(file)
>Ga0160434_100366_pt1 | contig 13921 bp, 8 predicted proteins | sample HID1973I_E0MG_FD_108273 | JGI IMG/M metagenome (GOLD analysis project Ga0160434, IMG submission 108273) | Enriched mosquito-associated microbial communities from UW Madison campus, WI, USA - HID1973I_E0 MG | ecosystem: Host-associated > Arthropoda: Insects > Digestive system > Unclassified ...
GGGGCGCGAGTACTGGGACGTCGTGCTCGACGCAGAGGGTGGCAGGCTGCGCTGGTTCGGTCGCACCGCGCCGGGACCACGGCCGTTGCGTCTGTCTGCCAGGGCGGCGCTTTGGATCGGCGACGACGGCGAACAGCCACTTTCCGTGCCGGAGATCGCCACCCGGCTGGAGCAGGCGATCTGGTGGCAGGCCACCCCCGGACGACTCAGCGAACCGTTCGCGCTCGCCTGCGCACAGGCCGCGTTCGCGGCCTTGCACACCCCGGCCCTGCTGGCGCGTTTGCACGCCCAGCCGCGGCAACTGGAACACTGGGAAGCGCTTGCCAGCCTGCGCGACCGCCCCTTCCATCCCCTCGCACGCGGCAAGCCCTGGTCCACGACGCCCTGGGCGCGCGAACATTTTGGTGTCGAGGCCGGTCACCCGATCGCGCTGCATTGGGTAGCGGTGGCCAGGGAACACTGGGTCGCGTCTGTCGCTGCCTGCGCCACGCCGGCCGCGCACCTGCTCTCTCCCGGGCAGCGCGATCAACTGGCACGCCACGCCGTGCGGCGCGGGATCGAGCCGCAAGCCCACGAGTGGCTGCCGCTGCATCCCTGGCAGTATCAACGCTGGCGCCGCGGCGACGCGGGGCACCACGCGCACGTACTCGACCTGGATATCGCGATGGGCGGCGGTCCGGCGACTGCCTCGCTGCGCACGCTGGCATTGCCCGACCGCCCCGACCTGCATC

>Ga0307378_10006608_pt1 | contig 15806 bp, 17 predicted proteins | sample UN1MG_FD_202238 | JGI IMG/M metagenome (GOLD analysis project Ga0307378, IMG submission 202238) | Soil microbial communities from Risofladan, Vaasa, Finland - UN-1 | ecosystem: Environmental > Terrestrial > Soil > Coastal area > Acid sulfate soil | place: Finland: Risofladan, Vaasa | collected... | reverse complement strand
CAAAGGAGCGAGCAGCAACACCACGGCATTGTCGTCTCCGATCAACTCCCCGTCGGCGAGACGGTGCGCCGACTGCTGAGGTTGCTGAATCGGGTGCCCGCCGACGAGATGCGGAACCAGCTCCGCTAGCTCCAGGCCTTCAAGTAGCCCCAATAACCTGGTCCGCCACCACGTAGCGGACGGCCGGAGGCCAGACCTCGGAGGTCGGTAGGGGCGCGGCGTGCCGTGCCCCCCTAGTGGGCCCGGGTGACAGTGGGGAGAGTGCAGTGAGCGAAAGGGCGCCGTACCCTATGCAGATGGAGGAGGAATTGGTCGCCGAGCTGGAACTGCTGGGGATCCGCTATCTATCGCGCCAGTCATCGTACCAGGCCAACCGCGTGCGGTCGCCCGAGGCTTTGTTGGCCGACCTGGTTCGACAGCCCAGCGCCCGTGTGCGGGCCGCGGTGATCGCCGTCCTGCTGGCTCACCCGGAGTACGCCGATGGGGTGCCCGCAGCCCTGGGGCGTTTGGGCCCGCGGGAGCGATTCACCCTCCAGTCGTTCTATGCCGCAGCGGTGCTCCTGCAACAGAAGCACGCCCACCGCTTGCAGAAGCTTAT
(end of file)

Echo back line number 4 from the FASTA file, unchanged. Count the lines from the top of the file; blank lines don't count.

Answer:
CAAAGGAGCGAGCAGCAACACCACGGCATTGTCGTCTCCGATCAACTCCCCGTCGGCGAGACGGTGCGCCGACTGCTGAGGTTGCTGAATCGGGTGCCCGCCGACGAGATGCGGAACCAGCTCCGCTAGCTCCAGGCCTTCAAGTAGCCCCAATAACCTGGTCCGCCACCACGTAGCGGACGGCCGGAGGCCAGACCTCGGAGGTCGGTAGGGGCGCGGCGTGCCGTGCCCCCCTAGTGGGCCCGGGTGACAGTGGGGAGAGTGCAGTGAGCGAAAGGGCGCCGTACCCTATGCAGATGGAGGAGGAATTGGTCGCCGAGCTGGAACTGCTGGGGATCCGCTATCTATCGCGCCAGTCATCGTACCAGGCCAACCGCGTGCGGTCGCCCGAGGCTTTGTTGGCCGACCTGGTTCGACAGCCCAGCGCCCGTGTGCGGGCCGCGGTGATCGCCGTCCTGCTGGCTCACCCGGAGTACGCCGATGGGGTGCCCGCAGCCCTGGGGCGTTTGGGCCCGCGGGAGCGATTCACCCTCCAGTCGTTCTATGCCGCAGCGGTGCTCCTGCAACAGAAGCACGCCCACCGCTTGCAGAAGCTTAT